At one point a colleague from the English department wandered in and watched them working on their circuit building for a few minutes.  He said, “it’s nice to be in a classroom where the students are actually doing something.”  then, after a pause he added, “you really don’t have to worry about engaging them do you?  They’re all right into it…”  Reality can do that to people, it’s a genuine challenge.  My job as a teacher is to give them the time and materials to figure it out for themselves.

If you’re excited about gamification then you’re excited about what is simply a new layer of artificiality around an already artificial situation.  Not everyone should see success in every endeavor.  It’s good for you to fail every once in a while, it makes you more compassionate, humble, creative and self aware; all areas I see the digital native struggle with because their virtual wins have more to do with entertainment than they do with reality.

If you’ve seen success in a system designed to provide it you’ve got to question the value of that success.  If you want to earn success look for a challenge that wasn’t designed by committee mainly to keep you engaged.  Whenever what you’re doing has engagement at its heart you’ll find the victory to be false because it was designed to ensure it for you in order to keep you playing.

Meet Your Maker

I’m working my way through my second semester with grade nines in computer studies. I’ve tried to bring as much ‘shop’ as I can into computer studies.  My background was in I.T., so getting into the nitty gritty of electronics has been an expansion of my craft which I’ve enjoyed as much as the students seem to.

Using Arduino microcontrollers we bridge the gap between hardware and software and get students comfortable with the idea of building circuits as well as controlling it with code.  This year I’ve also gotten a Raspberry Pi up and running as well as building dozens of desktops. A resurgent maker culture has made electronics much more accessible and customizable; it’s a good time to be teaching computers.

Maker Culture

This semester we’ve been pulling apart broken electronics and reusing digital displays, microphones and other components in our Arduino Frankenstein creations.  Some of it will work, some of it won’t, but the process will make Makers of many of the students.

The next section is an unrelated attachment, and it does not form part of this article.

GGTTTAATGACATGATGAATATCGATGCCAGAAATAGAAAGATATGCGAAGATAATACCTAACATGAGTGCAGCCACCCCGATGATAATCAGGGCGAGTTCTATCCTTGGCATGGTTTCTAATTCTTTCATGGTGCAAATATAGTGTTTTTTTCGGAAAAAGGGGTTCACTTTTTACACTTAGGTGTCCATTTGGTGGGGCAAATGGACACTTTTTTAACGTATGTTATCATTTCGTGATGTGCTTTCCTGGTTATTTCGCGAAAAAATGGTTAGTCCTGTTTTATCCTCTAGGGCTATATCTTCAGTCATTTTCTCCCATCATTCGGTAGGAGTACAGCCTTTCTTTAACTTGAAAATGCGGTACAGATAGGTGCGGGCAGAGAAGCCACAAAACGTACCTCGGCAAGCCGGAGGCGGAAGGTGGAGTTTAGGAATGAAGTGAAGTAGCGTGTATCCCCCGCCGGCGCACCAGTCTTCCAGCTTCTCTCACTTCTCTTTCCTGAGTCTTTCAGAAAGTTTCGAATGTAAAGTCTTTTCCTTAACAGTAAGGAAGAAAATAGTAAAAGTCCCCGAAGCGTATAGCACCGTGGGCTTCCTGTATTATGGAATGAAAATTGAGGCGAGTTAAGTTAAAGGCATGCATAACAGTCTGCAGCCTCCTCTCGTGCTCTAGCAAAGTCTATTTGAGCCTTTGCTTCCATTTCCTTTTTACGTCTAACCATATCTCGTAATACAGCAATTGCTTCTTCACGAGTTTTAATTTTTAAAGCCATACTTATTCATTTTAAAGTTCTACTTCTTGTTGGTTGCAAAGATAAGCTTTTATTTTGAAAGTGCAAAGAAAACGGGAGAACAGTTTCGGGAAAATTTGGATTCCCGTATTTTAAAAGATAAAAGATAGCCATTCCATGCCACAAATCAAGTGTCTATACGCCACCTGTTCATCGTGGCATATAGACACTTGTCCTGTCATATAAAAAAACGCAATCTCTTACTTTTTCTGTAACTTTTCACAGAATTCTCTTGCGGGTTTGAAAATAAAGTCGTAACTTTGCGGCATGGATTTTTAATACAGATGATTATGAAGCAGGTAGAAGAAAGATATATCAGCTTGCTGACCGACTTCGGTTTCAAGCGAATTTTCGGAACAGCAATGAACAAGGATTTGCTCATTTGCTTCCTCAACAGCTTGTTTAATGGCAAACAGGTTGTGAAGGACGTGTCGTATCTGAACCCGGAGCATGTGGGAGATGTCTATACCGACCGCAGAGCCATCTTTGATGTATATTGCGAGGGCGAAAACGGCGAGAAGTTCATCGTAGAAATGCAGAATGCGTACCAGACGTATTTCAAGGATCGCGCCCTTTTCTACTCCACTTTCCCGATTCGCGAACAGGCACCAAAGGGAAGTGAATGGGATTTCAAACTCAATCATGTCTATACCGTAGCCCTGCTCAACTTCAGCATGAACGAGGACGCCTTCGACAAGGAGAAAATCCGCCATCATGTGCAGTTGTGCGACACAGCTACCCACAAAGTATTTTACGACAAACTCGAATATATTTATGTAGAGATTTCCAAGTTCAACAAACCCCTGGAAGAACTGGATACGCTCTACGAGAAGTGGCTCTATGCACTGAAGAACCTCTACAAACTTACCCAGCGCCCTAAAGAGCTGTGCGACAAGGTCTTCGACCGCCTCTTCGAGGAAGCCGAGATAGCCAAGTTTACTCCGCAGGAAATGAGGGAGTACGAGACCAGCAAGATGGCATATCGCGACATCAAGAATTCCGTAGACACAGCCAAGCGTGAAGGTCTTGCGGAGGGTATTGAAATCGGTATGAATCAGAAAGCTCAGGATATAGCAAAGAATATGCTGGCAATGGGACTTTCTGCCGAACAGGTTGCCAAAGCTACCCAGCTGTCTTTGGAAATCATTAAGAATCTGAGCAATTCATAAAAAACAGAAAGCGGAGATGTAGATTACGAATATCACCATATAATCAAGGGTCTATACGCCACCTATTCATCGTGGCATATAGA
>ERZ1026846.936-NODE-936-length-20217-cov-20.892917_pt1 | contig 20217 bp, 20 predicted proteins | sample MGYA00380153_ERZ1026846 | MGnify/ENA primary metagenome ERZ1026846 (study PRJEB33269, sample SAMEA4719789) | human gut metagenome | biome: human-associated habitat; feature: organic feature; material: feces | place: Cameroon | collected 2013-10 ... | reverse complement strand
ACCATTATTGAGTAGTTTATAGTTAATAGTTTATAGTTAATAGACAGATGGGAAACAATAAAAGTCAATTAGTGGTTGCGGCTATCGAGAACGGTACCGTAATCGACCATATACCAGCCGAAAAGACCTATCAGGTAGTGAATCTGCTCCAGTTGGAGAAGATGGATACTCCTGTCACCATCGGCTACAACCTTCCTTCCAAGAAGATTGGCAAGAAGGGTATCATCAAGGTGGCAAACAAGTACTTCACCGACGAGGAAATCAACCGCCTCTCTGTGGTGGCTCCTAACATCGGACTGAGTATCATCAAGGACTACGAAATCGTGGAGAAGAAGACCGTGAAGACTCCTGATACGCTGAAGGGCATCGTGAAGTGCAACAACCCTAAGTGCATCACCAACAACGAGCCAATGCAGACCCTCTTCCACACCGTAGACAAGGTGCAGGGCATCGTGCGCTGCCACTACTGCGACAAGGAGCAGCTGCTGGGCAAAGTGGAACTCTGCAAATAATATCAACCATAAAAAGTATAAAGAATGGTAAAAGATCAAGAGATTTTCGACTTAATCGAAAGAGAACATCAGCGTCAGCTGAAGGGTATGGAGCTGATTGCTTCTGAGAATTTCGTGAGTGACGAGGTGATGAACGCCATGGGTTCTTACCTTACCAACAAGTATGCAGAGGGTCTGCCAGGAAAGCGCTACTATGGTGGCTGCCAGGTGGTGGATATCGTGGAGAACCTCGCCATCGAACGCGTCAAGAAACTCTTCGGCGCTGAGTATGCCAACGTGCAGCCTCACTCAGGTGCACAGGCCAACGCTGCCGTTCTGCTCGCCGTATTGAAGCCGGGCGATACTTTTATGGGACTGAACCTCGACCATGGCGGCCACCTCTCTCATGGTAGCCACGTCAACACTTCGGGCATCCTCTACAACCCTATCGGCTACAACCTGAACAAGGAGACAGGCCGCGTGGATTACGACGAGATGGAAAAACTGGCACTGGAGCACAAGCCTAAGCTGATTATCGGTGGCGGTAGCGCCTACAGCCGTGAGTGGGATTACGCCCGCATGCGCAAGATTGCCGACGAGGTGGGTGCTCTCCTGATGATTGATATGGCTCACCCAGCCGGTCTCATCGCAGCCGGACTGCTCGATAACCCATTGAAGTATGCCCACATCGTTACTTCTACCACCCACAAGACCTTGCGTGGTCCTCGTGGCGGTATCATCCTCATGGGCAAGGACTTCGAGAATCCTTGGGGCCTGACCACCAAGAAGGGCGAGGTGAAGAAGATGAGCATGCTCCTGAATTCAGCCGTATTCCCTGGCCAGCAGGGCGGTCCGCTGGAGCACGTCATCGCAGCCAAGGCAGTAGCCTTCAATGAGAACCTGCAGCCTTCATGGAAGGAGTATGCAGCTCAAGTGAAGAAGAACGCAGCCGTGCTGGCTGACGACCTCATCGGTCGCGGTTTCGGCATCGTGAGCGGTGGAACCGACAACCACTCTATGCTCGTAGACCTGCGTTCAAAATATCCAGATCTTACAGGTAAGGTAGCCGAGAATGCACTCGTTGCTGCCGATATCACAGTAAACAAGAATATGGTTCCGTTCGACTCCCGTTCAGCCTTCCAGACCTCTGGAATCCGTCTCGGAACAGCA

The real fear in using technology is that many users don’t have the faintest idea how things work.  When it breaks there isn’t a frame of reference of where to begin, fixing anything seems impossible.  After breaking apart their first digital clock, or radio, or electronic game, students begin to recognize the components because they’re already familiar with the bits and pieces having used them to assemble a dozen Arduino projects already.  With the mystery gone, they begin to grasp the power their minds and hands have.

I’m re-reading Matthew Crawford’s Shopclass as Soulcraft.  It’s such a complex read, with so many ideas packed into each page, a second run through will do me good.  If you’re an educator, and you can take some well intended criticism, reading the first couple of chapters will challenge many of the assumptions we wrongly found current educational theory on.   I imagine most educators won’t find the criticism comfortable, no matter how well intentioned.

I’m about to get my first motorcycle and I’ve found myself casting about, trying to figure out who I can get to maintain it for me.  A chapter in and this ex-mechanic is getting his hands on a shop manual and doing it himself.  One of the reasons I want to begin riding is to develop a closer relationship with the machinery I use.  The plastic covered, warrantied cars I drive don’t do that.  The nakedness of a motorcycle begs for it; I’m looking forward to that quiet, focused mind driving busy hands.

There is something inherently valuable in being able to fix what you use.  I’ve never had to argue for the value of what we do in computer studies, the learning has inherent worth, is immediately useful, and applicable in a surprisingly wide range of situations.  From the insides of an operating system to the flow of electrons around a circuit, these students develop a familiarity and comfort level with something that most people are more than happy to use in blissful ignorance (until it breaks).  The tactile nature of the work also draws in even the most reticent.  Working with your hands, making something real work through trial and error, offers an experience missing from much of academia.  Crawford’s philosophical attack on the globalized knowledge economy happens every day in my classroom.